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PHRP : Osong Public Health and Research Perspectives

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Original Articles
Instability of Plasma and Serum Progastrin-Releasing Peptide During Repeated Freezing and Thawing
Jae-Eun Lee, Jin-Hyun Lee, Maria Hong, Seul-Ki Park, Ji-In Yu, So-Youn Shin, Shine Young Kim
Osong Public Health Res Perspect. 2016;7(6):351-355.   Published online December 31, 2016
DOI: https://doi.org/10.1016/j.phrp.2016.11.004
  • 1,632 View
  • 19 Download
  • 2 Citations
AbstractAbstract PDF
Objectives
Progastrin-releasing peptide (proGRP) is a promising biomarker for small cell lung cancer. However, not much is known about how sample processing and storage conditions affect the stability of proGRP. Here, we examined the effects of repeated freeze–thaw cycles on the stability of proGRP in plasma and serum.
Methods
Concentrations of proGRP were measured in plasma and serum samples exposed to two, three, or four freeze–thaw cycles and these were compared with values of corresponding samples exposed to one cycle (baseline). We also performed the area under the receiver-operating-characteristic curve (AUC) analysis to determine whether the differences of proGRP concentrations between each paired plasma and serum sample (ΔproGRP) can be used for identifying the samples that have been exposed to multiple freeze–thaw cycles.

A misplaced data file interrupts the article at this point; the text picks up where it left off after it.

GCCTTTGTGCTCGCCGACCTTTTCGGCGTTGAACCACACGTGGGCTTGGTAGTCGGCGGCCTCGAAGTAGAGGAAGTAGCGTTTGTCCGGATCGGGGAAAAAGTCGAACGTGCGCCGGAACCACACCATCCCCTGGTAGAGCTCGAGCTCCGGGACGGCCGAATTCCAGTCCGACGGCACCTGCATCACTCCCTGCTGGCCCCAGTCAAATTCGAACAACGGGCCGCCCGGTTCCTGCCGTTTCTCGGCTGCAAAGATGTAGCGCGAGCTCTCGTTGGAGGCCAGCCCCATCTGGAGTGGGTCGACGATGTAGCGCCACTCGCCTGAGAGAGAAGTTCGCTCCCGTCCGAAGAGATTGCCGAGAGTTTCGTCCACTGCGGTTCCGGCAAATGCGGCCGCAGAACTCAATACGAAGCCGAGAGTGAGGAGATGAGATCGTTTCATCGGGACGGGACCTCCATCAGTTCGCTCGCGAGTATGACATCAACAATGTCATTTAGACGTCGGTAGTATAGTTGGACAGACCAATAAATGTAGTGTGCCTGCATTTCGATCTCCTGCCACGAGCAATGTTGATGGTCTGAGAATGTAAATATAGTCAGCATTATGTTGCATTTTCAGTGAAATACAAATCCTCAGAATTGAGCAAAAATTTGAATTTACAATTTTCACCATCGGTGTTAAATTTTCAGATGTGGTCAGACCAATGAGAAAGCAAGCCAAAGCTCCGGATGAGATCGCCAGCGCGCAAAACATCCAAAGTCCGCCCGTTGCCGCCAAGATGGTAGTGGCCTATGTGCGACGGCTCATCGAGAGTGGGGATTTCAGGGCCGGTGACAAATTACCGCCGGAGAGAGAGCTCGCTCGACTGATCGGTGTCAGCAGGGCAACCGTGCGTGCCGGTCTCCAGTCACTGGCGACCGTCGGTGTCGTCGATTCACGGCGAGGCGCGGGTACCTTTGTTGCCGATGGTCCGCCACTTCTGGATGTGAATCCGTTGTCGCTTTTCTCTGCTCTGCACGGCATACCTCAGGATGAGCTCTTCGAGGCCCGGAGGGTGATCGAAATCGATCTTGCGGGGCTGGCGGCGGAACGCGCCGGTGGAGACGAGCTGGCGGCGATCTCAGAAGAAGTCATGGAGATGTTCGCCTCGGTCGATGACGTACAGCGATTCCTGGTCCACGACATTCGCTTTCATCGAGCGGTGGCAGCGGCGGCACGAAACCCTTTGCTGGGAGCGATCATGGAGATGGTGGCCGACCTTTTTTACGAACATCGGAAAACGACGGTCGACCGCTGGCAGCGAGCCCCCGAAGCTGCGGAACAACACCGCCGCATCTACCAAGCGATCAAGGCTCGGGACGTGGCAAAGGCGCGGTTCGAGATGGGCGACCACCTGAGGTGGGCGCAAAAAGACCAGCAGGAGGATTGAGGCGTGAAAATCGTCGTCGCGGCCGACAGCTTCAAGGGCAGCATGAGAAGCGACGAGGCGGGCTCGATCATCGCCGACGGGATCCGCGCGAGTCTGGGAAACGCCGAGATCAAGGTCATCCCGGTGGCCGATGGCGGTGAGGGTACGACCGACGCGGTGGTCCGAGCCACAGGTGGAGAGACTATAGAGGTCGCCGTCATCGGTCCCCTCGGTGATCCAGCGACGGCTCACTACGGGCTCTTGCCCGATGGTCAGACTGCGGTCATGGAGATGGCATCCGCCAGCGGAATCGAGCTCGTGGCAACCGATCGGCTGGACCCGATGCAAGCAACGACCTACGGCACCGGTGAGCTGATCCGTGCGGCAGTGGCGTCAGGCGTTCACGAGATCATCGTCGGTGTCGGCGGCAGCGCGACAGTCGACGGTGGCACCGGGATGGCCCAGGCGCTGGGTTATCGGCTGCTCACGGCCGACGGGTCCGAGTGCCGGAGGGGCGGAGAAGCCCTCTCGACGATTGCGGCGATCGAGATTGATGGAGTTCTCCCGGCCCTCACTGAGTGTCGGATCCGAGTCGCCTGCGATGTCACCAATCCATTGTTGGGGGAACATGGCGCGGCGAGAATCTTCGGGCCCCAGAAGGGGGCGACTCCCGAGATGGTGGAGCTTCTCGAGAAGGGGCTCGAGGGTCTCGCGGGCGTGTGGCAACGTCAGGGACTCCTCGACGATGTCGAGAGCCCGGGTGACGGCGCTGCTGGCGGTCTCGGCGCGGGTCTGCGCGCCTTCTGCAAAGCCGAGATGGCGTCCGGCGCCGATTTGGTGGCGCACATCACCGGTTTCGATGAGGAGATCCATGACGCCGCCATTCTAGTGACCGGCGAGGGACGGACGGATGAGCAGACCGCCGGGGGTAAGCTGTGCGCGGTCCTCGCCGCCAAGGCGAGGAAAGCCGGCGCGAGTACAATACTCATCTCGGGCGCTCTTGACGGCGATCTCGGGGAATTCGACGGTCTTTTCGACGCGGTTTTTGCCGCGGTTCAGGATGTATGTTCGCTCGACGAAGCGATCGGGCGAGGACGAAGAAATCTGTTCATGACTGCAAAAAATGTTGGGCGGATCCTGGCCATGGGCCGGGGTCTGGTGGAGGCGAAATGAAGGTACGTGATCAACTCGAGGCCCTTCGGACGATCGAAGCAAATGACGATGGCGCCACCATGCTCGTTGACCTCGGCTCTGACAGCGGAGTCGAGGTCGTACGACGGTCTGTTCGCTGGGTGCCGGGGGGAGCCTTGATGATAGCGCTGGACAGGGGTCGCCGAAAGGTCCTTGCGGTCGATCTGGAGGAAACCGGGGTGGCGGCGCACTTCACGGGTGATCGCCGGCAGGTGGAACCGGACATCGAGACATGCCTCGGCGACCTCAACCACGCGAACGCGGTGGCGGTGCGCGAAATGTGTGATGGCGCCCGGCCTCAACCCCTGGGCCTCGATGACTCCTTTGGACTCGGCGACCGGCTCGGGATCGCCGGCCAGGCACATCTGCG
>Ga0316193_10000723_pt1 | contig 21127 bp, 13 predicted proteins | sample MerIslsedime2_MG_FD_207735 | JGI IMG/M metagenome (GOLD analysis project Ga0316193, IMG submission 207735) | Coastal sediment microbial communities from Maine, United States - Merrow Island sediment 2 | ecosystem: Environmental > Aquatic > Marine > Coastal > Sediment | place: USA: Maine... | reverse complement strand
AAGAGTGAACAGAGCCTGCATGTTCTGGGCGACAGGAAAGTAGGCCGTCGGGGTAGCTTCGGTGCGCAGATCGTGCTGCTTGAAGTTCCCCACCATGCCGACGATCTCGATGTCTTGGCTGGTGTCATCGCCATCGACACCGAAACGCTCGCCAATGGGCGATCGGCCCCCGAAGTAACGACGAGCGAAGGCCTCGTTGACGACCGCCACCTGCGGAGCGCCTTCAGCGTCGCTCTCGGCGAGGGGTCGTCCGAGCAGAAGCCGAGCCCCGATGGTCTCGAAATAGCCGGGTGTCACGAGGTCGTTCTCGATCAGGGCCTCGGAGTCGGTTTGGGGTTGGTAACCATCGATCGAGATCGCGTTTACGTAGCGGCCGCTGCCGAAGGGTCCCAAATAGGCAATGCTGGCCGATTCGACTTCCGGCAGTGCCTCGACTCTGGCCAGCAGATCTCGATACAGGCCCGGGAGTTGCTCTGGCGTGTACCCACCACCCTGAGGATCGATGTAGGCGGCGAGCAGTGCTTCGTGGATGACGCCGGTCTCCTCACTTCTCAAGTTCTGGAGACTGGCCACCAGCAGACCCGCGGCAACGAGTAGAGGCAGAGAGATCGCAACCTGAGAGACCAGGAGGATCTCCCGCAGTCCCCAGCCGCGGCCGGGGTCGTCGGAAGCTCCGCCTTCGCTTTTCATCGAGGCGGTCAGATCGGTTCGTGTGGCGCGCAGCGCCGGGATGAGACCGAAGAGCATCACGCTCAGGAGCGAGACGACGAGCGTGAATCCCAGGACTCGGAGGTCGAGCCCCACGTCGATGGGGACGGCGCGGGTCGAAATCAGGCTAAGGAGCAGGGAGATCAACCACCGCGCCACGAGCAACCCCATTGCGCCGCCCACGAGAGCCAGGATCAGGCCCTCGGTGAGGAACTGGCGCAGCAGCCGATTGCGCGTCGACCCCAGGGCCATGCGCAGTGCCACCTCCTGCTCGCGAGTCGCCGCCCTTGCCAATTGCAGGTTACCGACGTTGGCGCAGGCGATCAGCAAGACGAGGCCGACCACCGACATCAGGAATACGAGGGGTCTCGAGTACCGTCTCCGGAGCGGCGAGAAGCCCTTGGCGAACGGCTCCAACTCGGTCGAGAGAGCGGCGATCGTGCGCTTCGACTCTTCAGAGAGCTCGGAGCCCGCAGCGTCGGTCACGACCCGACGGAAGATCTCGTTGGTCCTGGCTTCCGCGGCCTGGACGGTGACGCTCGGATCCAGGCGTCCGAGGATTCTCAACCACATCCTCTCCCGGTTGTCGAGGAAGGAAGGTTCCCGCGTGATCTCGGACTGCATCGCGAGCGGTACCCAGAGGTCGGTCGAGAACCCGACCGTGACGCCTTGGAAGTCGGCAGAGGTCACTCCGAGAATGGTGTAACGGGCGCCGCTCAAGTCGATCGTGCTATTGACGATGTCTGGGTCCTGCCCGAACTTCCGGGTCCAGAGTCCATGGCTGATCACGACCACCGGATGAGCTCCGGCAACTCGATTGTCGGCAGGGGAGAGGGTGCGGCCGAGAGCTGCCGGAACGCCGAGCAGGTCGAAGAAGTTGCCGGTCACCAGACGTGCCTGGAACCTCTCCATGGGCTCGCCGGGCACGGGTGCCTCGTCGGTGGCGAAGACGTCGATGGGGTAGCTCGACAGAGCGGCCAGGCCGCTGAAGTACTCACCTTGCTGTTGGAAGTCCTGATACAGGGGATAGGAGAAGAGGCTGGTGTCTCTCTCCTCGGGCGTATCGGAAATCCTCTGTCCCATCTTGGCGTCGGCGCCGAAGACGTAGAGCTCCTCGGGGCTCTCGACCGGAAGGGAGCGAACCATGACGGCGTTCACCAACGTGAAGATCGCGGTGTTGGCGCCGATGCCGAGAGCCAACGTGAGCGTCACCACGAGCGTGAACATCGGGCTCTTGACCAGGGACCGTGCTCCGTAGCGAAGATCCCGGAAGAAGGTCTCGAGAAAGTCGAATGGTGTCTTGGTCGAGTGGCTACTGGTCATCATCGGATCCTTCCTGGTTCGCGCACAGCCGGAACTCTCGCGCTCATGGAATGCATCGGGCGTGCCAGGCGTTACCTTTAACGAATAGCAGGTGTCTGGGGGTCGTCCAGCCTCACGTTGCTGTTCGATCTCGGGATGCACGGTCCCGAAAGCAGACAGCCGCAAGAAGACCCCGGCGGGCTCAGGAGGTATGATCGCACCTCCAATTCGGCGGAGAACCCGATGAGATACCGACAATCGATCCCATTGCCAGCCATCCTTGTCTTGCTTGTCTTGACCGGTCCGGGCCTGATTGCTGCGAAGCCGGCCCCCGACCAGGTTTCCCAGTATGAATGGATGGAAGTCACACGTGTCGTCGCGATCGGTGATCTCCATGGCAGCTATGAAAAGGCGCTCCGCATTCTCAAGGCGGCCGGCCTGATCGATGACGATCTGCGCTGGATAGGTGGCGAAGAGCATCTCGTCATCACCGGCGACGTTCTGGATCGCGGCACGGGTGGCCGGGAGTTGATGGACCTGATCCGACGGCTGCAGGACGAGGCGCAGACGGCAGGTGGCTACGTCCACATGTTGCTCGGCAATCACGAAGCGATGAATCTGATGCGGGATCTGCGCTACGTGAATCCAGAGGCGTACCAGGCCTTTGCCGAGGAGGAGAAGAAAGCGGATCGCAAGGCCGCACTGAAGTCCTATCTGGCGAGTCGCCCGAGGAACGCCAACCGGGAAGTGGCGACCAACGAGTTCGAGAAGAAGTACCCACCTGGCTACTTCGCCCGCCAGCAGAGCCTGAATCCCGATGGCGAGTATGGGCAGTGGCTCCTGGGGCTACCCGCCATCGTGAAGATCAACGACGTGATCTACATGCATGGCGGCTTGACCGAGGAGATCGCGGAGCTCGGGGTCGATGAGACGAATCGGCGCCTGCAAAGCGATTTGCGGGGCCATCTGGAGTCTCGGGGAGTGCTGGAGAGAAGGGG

Results
Concentrations of proGRP gradually decreased in both plasma and serum samples with increasing numbers of freeze–thaw cycles. Reduction rates of proGRP concentrations were greater in serum than in plasma samples and serum proGRP levels declined with statistical significance (p < 0.001) up to 10.1% after four freeze–thaw cycles. The ΔproGRP measurement showed fair accuracy (AUC = 0.741) for identifying samples that had been through four freeze–thaw cycles. The sensitivity was 82.8% and specificity was 62.1% at an optimal cut-off point of > 4.9.
Conclusion
Our study shows that the stability of circulating proGRP is affected in both plasma and serum samples by repeated freezing and thawing. We also show that ΔproGRP could be used for identifying paired plasma and serum samples subjected to multiple freeze–thaw cycles.